The Kyzylkum Desert largely consists of fixed and semi-fixed dunes, with occasional patches of unvegetated sand.  It includes extensive areas of clay, gypsum, takyr, and saline soils and low sky islands.  The plant species prevailing on sandy patches are Sand Sedge Carex arenaria, White Saxaul Haloxylon persicum, Calligonum, and Richter’s Saltwort Salsola arbuscula; the ones on clay are Wormwood often mixed with shrubs, and Anabasis salsa mixed with Saltwort.  Average temperature by day in July is between 26°C and 29°C, reaching up to 51°С, and in January between 0°C and 9°С.

Material and Methods

Information was obtained through the collection and analysis of data from literature, field surveys, and interviews.  Data collection in the field was carried out during expeditions to the Ustyurt Plateau and Kyzylkum Desert (Fig. 1).  During the expeditions, we observed the terrain from elevated points using binoculars or telescope and installed camera traps (Covert UV562HD, Bushnell HD Trophy Camera Camo 119547, and Covert UV552).  Using GPS based on WGS 84 datum, we recorded our car and walking routes as well as the points where we encountered wild animals.

For interviews with local people, we designed a questionnaire in Russian.  It comprised 10 questions regarding the sex, age, and occupation of respondents, their knowledge about the presence of the species in their environs, their attitudes to wild carnivores, and their perception of interaction with carnivores and of threats to wildlife.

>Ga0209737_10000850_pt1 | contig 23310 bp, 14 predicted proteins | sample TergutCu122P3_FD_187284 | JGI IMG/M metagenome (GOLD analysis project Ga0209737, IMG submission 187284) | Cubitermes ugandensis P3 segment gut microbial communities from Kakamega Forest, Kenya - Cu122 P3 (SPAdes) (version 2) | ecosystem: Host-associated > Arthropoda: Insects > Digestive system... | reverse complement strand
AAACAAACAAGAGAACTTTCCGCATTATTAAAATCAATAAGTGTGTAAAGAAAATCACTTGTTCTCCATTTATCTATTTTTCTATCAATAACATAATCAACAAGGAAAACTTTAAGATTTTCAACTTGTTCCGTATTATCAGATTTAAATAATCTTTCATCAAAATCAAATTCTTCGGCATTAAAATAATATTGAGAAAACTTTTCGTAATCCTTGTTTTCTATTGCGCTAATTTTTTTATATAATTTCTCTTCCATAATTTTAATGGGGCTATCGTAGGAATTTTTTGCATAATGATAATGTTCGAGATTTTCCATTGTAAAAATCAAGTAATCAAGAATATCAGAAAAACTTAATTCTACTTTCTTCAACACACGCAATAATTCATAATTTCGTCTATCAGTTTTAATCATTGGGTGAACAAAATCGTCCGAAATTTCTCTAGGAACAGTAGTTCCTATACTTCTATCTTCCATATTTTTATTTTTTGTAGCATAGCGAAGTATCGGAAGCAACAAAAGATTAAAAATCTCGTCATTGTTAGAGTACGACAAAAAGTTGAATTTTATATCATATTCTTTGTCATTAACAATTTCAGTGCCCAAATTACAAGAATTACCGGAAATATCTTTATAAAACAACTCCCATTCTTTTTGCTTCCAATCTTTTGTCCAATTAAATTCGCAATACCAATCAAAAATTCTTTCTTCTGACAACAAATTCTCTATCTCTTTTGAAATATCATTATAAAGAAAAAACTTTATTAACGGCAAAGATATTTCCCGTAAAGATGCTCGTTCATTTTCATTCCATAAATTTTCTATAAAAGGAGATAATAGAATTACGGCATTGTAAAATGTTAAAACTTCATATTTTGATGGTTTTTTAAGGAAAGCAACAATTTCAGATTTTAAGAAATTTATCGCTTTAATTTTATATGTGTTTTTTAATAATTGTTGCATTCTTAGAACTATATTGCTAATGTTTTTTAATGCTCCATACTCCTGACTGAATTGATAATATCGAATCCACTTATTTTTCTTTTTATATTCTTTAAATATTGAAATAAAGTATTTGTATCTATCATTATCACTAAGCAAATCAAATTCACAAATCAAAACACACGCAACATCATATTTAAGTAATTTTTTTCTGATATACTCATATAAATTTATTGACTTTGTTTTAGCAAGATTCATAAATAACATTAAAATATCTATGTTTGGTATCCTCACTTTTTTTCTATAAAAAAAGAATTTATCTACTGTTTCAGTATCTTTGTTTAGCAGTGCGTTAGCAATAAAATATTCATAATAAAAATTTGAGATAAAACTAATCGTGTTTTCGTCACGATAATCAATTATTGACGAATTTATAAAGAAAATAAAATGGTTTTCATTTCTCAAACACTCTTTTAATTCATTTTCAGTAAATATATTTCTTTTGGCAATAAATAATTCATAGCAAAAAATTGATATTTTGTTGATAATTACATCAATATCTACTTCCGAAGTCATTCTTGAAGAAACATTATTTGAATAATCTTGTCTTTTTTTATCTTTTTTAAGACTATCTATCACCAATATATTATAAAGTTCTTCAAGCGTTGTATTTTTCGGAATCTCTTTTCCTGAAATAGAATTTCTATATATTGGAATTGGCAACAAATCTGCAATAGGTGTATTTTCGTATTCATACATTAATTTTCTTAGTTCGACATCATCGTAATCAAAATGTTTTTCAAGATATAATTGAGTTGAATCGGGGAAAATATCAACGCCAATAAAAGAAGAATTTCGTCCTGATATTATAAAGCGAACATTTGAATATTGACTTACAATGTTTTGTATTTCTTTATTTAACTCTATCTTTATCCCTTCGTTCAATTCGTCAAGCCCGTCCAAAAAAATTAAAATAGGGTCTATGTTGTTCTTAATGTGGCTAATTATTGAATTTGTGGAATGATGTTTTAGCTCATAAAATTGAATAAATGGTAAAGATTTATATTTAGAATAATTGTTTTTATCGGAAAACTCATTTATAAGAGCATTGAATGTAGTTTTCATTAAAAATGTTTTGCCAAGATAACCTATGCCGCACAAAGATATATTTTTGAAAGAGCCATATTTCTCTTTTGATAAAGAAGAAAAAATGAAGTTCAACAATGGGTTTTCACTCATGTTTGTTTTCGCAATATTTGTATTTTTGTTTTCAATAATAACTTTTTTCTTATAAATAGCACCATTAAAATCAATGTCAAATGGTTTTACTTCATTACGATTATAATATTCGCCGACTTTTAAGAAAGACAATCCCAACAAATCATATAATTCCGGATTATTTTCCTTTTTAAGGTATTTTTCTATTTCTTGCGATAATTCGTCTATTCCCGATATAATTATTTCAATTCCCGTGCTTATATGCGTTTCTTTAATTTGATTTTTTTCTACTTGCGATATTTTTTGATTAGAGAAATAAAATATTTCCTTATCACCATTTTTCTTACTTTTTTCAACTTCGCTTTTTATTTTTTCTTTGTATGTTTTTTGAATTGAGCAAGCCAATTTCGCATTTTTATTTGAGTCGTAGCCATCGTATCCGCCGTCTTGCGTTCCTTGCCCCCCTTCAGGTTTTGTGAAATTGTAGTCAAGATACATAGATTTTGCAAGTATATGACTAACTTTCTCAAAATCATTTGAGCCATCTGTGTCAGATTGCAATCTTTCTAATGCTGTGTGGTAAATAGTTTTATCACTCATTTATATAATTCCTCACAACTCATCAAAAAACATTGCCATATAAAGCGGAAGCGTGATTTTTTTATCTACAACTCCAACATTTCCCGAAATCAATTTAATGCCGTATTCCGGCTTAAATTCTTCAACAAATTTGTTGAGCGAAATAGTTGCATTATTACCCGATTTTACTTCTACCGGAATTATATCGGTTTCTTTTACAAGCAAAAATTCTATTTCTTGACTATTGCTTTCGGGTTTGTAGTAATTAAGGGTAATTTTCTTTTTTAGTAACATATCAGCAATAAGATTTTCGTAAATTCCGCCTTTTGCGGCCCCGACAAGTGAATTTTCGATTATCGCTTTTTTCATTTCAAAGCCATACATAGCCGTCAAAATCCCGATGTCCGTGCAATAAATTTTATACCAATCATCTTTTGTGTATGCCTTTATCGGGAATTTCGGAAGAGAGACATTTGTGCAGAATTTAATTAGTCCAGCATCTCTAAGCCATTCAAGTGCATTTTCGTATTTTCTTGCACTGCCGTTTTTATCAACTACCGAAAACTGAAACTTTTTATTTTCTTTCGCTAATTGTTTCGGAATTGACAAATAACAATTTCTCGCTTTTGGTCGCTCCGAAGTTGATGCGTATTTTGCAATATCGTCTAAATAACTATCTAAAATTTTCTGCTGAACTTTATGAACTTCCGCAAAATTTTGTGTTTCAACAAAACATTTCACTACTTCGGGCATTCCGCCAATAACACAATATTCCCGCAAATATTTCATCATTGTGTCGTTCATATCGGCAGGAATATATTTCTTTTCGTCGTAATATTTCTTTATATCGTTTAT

In the villages, we interviewed people who were outside their homes and asked them to recommend hunters who were knowledgeable about wildlife.  Outside villages, we interviewed all the shepherds that we met during our transits across the desert.  We also collected data from the staff of a Bukhara regional nature protection organization and of a compressor station on the Ustyurt Plateau.  We recorded the GPS location of each interview and wrote down the responses of the informants.  During interviews, we showed them images of wild cats that possibly occur in the area (Asiatic Wildcat Felis lybica ornata, Jungle Cat F. chaus, Sand Cat F. margarita, Manul Otocolobus manul, and Caracal), of species that certainly do not occur in Uzbekistan (Andean Cat Leopardus jacobita and Fishing Cat Prionailurus viverrinus), and of species that historically occurred in the area (Cheetah Acinonyx jubatus and Tiger Panthera tigris).  We noted all the data on Caracal records and attacks of Caracals and other predators on livestock to gain a general understanding of the situation in the region.  We assessed threats to Caracal based on previous literature and results of the interview surveys.


The analysis of published Caracal records was an important task for determining routes of our expeditions.  Table 1 shows all available information on Caracal presence in Uzbekistan published between 2000 and 2016.